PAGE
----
I know we’ve lost touch over the years, so I don’t know what your family is like now. In high school though, I do remember our parents being similar in that they expected us to study hard, be at the top of our class, go to an elite university so that we could get into a prestigious graduate program, so that we could get a high-paying job and buy a nice house and car. I think we both worked really hard to meet all of those expectations.
In therapy I’m learning about what my parents didn’t focus on: me. Who I am, what I want, how I feel. My dreams, my worries, my fears. My feelings, my hurts, and my insecurities. It’s weird to talk about this stuff in therapy because it’s not something that comes natural to me. And at first, it was really, really hard. I’m still getting used to it. But I’m finding that there’s more to me than my degrees, my title, my car, my house. A lot more, actually. It’s been hard, and healing, and eye-opening.
Ah, but you notice that I asked you to not mention to my parents that I’m in therapy? Yeah, they don’t know and I don’t want them to know. They think that seeing a therapist means that something is REALLY wrong with you. Like you’re crazy. You know, I’m doing pretty okay. On the outside, it looks like I’m alright, doesn’t it? Yeah, it was on the inside that I was suffering, hurt, limping along, and sad. I was never really taught what to do with all of those feelings except pretend that everything was okay. I’m learning now that feelings aren't scary. They don’t last forever. And that it actually feels better if someone (or a handful of select someones) knows what I’m going through. I don’t have to be alone.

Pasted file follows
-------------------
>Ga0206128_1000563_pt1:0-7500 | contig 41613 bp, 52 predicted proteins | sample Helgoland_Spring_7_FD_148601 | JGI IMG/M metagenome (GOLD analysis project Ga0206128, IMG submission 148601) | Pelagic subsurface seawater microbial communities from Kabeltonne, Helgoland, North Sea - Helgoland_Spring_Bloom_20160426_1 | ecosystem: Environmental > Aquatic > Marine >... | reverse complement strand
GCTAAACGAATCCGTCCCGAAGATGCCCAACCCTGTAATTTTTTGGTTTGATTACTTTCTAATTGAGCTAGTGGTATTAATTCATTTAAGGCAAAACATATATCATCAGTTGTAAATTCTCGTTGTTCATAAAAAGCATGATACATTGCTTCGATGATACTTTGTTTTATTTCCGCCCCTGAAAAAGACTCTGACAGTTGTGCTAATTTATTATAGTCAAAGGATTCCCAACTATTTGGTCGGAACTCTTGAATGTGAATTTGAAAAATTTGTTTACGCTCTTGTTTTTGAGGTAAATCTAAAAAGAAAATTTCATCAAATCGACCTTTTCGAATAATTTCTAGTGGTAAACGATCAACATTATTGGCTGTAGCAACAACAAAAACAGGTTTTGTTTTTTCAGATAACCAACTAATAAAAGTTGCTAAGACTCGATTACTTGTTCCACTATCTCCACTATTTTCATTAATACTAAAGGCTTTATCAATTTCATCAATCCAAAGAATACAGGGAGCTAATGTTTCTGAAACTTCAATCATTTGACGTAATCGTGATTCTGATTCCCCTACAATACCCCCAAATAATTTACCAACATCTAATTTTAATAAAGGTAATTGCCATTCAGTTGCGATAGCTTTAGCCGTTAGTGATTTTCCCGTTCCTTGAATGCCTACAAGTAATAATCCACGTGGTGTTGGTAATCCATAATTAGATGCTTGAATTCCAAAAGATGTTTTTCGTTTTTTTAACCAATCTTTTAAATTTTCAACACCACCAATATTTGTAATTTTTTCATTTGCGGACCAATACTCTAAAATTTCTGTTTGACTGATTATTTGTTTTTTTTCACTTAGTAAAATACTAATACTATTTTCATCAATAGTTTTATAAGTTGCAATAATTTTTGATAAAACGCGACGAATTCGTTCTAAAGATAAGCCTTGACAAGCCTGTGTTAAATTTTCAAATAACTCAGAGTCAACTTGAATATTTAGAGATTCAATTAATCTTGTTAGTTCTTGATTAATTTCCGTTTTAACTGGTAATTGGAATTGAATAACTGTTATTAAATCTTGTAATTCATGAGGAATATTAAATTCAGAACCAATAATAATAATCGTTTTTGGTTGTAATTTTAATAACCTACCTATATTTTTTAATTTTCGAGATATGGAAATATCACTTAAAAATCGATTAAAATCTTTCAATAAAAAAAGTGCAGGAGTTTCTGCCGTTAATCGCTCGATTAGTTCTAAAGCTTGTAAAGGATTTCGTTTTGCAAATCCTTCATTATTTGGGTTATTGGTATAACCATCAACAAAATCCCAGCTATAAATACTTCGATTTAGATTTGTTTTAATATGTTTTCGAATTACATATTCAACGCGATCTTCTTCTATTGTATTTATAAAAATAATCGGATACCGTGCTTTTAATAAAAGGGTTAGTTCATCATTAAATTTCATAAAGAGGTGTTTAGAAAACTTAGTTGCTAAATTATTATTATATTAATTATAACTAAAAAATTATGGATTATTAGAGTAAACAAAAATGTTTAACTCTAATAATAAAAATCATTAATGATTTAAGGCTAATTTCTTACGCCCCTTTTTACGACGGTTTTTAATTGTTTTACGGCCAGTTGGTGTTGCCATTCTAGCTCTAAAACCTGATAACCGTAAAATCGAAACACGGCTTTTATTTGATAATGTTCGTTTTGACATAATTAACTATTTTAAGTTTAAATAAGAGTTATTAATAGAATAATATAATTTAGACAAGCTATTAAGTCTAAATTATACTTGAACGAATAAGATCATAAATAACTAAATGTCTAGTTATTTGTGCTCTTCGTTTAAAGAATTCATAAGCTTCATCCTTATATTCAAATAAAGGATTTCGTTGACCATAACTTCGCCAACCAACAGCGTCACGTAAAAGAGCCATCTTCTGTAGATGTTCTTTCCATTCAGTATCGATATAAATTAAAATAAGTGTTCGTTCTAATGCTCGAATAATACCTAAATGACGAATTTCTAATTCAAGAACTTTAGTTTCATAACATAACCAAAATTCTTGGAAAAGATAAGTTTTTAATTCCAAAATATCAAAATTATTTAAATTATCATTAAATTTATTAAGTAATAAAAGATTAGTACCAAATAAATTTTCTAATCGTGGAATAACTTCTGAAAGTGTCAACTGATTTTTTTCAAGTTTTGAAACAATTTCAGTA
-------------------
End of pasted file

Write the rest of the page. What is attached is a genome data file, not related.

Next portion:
Anyway, that’s all for now. I’m thinking about you, your mom, and your family. Text me next time you're in town. We'll catch up over some coffee. Or ramen.
Linking to Episode #45 of Laura Tremaine’s 10 Things To Tell You podcast titled: Questions for the End of the Year.
It’s that time of year again. Holiday parties, gift-giving….and perhaps some time to reflect on 2019. Laura Tremaine provides ten questions to help you do just that.
These questions would make great journal prompts or conversation starters. Or maybe answer all ten questions for yourself and then share with a friend who has done the same.
Here’s to more reflection and connection in 2020!
I’m Elaine Gee-Wong and I'm a therapist with a private practice in Santa Clara, CA.
Any information or advice on this website is for informational purposes only, and should not take the place of information or care provided to you by your physicians, medical, or mental health care professionals.